Expert Plantsmen Live Pie to Pie

[imgbelt img=pies-baking530.jpg]Horticulturist Allen Bush reaches rural Kansas and Nebraska just in time: Penstemon grandiflorus is in season, and so is strawberry-rhubarb pie.

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Jelitto Perennial Seed colleague, came over from Germany for a visit in late May 1997, we did linger. Slivers of prairie remnants in Kansas and Nebraska had a peculiar appeal—more interesting, now, than the bright lights of the big western cities. Between us, we’ve traveled the Alps to the Altai and Andes poking around for plants. (Uebelhart, a native of Switzerland, has a sharp eye and an encyclopedic knowledge of plants – essential gifts for the best plant hunters.) It would be a stretch to call this work, but rarely does botanic obsession take on Indiana Jones-style intrigue, either. Occasional landslides and truck drivers, passing on blind curves, with perilous drop-offs and raging rivers hundreds of feet below have scared the wits out of us in a few far-flung places, but these aren’t worries in Kansas or Nebraska (though you should be careful for a speeding plantsman around Clarkson, Nebraska). The back roads in these parts are so desolate that an occasional passing car is more curious than death- threatening.

Dyck Arboretum in Hesston, Kansas, about forty-five minutes north of Wichita. Larry Vickerman, then Dyck Director and now Director of the Denver Botanic Gardens at Chatfield, dared us to come-out for a prairie tour. He promised us we wouldn’t be disappointed with the plants or the arboretum (we weren’t!), but made no assurances about the weather. In a manner that suggested there was still time to back-out, he mentioned the possibility of tornadoes that could blow us to Kingdom Come, days that could turn on a dime from near freezing to blistering hot, and gumbo roads so mud-choked when it rained, we might never get unstuck.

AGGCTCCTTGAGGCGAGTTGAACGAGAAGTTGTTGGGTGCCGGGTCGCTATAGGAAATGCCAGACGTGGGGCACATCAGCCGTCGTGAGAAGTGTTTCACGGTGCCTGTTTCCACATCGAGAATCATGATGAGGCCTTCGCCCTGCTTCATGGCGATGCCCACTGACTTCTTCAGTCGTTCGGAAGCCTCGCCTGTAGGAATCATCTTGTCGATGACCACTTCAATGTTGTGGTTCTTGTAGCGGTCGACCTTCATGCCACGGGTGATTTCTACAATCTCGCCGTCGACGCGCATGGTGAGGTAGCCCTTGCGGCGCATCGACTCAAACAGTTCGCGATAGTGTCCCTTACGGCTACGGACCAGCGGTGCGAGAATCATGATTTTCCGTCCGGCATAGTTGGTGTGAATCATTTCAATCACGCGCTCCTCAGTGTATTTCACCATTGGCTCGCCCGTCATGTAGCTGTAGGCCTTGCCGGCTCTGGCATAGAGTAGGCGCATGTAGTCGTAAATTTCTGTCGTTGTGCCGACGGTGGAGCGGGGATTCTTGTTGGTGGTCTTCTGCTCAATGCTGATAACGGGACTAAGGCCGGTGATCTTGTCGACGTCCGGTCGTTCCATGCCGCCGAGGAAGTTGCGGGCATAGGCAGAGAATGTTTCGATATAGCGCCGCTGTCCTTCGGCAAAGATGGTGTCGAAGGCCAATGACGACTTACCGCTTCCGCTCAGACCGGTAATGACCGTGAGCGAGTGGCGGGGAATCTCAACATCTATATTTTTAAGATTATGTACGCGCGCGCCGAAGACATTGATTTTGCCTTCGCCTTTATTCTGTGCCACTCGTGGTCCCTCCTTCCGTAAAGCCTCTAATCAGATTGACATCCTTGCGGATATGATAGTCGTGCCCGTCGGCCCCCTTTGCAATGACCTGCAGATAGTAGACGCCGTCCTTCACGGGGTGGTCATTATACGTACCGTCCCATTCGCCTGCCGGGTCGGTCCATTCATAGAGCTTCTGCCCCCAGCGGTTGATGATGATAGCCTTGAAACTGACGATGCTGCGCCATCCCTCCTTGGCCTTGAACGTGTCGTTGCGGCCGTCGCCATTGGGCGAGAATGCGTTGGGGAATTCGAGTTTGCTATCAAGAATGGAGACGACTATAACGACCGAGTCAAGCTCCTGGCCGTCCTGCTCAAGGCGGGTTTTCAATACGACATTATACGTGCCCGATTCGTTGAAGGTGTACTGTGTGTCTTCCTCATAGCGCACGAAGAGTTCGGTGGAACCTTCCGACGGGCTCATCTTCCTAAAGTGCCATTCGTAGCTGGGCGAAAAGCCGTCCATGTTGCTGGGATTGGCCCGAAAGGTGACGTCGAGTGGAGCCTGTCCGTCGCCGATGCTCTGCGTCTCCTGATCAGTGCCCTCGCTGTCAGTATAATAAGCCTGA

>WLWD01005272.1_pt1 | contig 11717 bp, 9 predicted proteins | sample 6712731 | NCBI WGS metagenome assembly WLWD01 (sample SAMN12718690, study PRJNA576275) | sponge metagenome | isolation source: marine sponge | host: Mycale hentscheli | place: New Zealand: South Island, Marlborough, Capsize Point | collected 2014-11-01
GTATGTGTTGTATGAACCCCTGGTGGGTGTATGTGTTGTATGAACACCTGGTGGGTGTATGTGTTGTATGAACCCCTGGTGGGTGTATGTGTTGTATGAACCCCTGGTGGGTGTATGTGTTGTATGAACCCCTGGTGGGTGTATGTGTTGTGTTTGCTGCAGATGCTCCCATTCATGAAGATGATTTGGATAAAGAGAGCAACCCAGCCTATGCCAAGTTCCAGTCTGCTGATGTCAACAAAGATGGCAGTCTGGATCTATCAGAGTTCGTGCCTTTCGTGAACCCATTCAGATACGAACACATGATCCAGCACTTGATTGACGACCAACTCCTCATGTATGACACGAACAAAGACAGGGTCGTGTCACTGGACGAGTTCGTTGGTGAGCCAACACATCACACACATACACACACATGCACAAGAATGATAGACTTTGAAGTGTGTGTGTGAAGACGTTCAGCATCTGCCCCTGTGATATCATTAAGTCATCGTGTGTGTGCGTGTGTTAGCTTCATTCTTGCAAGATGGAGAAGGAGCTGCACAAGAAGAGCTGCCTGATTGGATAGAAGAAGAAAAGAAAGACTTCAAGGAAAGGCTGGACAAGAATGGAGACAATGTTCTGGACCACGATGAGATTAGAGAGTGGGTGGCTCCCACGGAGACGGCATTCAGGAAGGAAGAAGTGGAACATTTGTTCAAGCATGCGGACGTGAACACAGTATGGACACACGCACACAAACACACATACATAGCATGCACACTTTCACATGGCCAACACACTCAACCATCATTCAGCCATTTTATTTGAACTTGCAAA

Jelitto Perennial Seed


Baptisia australis var. minor: cattle don’t like it, but
gardeners sure do

We never saw a funnel cloud but we found pleasures you won’t find at Stuckey’s. Delphinium virescens grew happily in a ditch in the Flint Hills, near Cambridge. And a lovely, dwarf Tradescantia tharpii prospered with inhospitable dry soils in the Smoky Hill Region around Marquette. Throughout Kansas and Nebraska we saw blue spikes of the smaller False Blue Indigo, Baptisia australis var. minor. I told my nurseryman friend George Arnold, of LeRoy, Kansas, how breathtakingly beautiful I thought this species was. The former rancher, who needs few words to make a point, replied, “The cattle won’t eat it.” I felt vindicated a few years later when I spotted it growing luxuriantly in the gardens in front of Arnold’s Greenhouse.  I still kid George about the littler Baptisia. (It’s still useless cattle feed, he reminds me.)

A Wichita television station got wind that a Swiss guy was wandering around looking at prairie plants. They sent a crew to tag along. Georg was asked —a half-dozen different ways—what was so wonderful about Kansas. “It’s beautiful!” he explained to a reporter who couldn’t quite understand why.